Ride and handling is similarly a mixed bag. On the positive side of the ledger is the sharp turn-in when cornering, along with accurate steering. On the other hand, that same steering felt more than a tad light and artificial in feel, even in Sport mode. Body roll is noticeable and it doesn’t take a lot of aggression to get squealing tires and some understeer.

2022 Infiniti QX55

That last bit of behavior announced itself on a dry road, but not half an hour before I’d been on a curvy stretch of tarmac that hadn’t yet dried from the previous day’s precipitation, and the QX seemed to want to slide just a bit, at lower speeds than one would expect. Different rubber might lead to an improvement, in both dry and wet conditions. The tires on this tester were Bridgestone Ecopias.

As a reminder, all QX55s are all-wheel drive, though with a bias towards front-wheel drive unless driving conditions demand an adjustment.

At the least the highway ride was pleasantly compliant without any hints of being soft. A quick note on the steering – this test unit had Direct Adaptive Steering, which is optional, though forced upon you should want Nissan/Infiniti’s ProPilot Assist system.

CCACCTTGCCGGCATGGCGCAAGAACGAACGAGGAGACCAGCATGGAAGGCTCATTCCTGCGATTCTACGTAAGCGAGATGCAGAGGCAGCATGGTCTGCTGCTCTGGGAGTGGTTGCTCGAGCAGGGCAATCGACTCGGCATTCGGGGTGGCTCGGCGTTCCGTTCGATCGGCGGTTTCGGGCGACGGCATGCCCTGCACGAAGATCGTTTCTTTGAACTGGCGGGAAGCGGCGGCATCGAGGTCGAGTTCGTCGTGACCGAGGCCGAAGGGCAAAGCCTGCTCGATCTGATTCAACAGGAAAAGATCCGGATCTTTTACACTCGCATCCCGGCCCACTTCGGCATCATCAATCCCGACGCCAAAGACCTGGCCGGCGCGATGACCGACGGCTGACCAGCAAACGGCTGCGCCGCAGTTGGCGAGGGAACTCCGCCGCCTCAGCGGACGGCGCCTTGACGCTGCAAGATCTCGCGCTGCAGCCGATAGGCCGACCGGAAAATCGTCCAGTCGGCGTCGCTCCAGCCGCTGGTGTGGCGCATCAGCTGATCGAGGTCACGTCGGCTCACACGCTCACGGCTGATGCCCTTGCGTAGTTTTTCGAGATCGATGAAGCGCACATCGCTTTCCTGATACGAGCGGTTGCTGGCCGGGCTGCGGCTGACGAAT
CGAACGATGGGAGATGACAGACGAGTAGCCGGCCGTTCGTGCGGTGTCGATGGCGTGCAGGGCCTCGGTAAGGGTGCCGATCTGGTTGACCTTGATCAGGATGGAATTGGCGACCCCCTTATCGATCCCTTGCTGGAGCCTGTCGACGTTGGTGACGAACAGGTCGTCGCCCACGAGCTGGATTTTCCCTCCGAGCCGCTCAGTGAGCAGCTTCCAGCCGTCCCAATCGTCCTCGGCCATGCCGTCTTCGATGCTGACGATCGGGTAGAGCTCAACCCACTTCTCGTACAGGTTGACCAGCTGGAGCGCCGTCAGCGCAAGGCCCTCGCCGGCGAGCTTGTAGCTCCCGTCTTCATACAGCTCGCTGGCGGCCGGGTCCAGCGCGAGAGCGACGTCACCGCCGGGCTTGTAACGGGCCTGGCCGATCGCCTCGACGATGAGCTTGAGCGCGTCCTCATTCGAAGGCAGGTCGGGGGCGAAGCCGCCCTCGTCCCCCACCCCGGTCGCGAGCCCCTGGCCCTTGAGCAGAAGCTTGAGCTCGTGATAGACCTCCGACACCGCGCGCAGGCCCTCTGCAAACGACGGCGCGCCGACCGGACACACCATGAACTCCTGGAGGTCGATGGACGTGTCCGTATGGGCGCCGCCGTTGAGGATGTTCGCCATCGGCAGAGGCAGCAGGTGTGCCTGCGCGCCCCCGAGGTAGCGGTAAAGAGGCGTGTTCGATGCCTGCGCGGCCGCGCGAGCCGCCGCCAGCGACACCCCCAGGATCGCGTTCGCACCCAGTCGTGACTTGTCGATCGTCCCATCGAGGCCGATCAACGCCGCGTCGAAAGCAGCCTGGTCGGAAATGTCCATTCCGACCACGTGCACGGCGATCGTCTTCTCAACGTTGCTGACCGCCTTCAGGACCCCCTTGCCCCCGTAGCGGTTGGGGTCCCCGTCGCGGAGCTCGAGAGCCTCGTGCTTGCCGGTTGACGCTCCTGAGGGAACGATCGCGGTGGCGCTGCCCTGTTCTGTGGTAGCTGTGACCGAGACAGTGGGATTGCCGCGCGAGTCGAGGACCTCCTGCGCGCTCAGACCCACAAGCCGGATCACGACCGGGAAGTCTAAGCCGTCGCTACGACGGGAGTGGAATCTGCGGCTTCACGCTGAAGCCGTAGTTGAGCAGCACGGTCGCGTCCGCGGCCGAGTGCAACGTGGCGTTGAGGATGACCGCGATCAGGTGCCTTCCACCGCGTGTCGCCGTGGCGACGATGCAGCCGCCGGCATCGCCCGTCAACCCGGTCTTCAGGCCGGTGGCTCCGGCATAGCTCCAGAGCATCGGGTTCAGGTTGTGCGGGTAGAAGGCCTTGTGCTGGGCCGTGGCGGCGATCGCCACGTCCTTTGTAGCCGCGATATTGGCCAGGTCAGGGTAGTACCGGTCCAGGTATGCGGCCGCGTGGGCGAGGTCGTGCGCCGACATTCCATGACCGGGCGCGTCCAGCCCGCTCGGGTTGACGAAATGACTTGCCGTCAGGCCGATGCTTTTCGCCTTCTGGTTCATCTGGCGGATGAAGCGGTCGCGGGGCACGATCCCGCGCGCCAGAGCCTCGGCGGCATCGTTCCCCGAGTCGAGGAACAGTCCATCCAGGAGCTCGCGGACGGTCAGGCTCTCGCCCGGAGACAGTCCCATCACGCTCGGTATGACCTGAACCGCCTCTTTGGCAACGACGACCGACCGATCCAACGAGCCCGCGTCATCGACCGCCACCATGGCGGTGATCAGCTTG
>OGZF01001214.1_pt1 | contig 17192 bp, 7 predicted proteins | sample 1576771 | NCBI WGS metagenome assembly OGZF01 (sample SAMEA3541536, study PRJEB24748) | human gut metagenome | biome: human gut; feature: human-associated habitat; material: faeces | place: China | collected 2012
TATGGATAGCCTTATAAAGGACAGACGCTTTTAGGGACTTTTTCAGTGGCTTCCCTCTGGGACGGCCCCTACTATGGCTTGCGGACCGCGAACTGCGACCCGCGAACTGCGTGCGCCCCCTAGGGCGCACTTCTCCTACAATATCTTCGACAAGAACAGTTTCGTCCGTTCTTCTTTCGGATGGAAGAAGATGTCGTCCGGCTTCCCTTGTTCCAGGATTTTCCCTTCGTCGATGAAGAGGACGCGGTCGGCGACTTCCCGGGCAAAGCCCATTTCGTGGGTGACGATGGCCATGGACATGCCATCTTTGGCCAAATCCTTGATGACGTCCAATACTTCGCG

ProPilot Assist reads the lane lines and guides the car to stay in between them. It’s not automatically set to on – you must activate it. The system worked better for me than it has in past tests, though I’ve been told by Nissan folks that poorly marked lane lines can confound it, and in this instance, I was traversing a highway with pretty clearly painted lane markers.

2022 Infiniti QX55

Other TTACers interrogated me about the continuously variable automatic transmission (CVT), but while Nissan and Infiniti have been rightly criticized for the behavior of their CVTs in other applications, it was a model citizen here, with no wonky behavior or droning. Joe and Jane car buyer might not even know a CVT is in use.